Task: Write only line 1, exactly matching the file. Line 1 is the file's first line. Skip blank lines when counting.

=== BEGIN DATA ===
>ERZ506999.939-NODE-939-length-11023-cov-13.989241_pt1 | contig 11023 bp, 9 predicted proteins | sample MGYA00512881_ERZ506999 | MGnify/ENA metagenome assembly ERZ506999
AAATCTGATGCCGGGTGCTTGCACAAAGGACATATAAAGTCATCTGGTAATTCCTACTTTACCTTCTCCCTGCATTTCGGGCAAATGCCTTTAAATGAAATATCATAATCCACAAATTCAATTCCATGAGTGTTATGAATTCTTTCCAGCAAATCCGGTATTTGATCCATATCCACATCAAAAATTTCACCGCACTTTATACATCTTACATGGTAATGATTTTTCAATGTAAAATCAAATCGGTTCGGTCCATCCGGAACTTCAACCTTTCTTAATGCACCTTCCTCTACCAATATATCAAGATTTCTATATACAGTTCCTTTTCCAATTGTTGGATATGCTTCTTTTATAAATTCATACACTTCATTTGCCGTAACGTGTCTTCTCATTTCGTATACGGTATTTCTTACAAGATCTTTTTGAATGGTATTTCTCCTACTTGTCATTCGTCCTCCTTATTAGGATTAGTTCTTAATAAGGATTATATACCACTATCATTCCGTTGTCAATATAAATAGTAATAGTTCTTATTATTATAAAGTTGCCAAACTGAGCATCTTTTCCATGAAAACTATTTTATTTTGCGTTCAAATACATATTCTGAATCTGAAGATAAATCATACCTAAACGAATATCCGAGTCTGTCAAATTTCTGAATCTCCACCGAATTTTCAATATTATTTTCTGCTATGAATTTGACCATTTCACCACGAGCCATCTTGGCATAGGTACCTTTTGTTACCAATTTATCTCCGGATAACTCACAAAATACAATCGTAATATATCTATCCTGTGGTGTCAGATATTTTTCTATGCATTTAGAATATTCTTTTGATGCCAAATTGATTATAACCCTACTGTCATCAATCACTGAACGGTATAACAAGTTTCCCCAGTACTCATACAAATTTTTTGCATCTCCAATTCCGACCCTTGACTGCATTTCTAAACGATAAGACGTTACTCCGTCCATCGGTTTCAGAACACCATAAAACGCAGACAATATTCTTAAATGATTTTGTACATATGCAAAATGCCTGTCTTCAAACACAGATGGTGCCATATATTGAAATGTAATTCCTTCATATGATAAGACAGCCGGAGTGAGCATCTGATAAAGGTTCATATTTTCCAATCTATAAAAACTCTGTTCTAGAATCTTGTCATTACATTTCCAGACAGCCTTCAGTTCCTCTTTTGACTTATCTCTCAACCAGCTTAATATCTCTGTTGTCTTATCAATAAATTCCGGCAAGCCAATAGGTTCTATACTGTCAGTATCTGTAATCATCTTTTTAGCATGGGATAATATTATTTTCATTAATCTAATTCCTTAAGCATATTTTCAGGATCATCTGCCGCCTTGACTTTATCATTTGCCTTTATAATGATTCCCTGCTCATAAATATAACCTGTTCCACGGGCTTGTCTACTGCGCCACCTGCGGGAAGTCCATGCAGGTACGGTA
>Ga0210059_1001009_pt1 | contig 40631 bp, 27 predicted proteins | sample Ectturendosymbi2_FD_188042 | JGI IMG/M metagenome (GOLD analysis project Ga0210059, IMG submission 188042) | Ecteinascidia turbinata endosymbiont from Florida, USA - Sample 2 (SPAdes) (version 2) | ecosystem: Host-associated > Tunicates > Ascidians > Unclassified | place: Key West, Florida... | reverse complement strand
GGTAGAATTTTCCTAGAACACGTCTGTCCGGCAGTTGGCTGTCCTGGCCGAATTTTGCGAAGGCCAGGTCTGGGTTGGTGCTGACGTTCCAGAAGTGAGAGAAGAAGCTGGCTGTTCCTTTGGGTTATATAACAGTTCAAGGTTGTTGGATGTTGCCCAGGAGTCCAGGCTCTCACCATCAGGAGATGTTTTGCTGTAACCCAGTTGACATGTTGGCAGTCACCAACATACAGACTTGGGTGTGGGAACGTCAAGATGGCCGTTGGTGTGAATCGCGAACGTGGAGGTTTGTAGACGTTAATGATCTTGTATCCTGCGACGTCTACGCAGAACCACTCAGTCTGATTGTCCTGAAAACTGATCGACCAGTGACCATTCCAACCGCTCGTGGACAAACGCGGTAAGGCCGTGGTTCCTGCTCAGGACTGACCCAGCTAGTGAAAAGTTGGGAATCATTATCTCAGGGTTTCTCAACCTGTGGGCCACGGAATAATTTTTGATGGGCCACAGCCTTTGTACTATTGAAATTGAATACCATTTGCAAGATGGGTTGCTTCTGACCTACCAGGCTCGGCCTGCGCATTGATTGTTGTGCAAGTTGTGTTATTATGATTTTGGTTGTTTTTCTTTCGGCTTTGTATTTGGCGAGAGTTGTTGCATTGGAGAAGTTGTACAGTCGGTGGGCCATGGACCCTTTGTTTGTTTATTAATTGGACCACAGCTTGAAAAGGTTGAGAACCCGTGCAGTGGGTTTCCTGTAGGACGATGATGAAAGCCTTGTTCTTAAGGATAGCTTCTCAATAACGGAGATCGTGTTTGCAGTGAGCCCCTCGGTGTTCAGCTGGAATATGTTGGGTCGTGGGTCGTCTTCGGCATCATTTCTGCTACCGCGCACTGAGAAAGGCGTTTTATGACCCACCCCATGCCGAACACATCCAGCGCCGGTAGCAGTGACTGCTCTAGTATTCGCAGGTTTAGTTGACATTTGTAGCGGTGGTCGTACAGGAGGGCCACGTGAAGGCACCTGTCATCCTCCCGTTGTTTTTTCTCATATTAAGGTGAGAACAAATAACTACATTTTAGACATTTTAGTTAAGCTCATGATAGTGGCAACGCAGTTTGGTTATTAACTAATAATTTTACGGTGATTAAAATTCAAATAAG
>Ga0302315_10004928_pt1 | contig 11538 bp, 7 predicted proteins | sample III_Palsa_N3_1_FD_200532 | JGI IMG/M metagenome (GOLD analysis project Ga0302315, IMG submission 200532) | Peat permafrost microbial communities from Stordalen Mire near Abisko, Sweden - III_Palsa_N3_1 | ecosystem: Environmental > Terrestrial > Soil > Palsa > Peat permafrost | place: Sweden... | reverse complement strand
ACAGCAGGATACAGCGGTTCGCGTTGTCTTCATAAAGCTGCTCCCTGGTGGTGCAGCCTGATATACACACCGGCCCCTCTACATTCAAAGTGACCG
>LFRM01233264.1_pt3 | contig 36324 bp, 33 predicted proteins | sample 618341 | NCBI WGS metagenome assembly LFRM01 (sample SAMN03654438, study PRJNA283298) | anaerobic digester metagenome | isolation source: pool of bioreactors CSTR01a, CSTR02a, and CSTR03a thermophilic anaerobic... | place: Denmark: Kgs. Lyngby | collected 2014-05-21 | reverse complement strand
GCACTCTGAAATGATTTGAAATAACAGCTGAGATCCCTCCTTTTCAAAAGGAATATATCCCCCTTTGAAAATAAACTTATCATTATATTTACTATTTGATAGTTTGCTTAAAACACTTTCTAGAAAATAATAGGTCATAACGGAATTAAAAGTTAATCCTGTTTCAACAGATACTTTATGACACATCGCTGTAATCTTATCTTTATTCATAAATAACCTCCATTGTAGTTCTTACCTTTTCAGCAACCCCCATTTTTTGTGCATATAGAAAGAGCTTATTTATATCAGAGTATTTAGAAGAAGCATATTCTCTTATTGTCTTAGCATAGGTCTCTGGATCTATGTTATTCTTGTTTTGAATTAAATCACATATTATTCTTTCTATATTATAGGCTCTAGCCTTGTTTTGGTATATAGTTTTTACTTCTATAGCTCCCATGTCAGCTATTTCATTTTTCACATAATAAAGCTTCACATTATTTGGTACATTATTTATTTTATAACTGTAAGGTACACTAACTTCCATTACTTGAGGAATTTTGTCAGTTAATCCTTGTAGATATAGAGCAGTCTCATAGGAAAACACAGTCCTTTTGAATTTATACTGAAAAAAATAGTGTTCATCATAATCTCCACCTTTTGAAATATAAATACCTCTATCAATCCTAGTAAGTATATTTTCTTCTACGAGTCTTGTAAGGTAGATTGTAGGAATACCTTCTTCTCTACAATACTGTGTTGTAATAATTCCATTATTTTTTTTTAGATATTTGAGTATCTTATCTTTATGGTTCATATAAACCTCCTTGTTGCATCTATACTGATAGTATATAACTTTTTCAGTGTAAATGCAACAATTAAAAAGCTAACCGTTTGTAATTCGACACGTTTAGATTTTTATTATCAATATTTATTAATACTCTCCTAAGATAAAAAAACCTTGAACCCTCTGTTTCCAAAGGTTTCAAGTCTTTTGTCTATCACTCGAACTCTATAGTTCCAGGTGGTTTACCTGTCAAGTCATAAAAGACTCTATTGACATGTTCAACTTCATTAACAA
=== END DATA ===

>ERZ506999.939-NODE-939-length-11023-cov-13.989241_pt1 | contig 11023 bp, 9 predicted proteins | sample MGYA00512881_ERZ506999 | MGnify/ENA metagenome assembly ERZ506999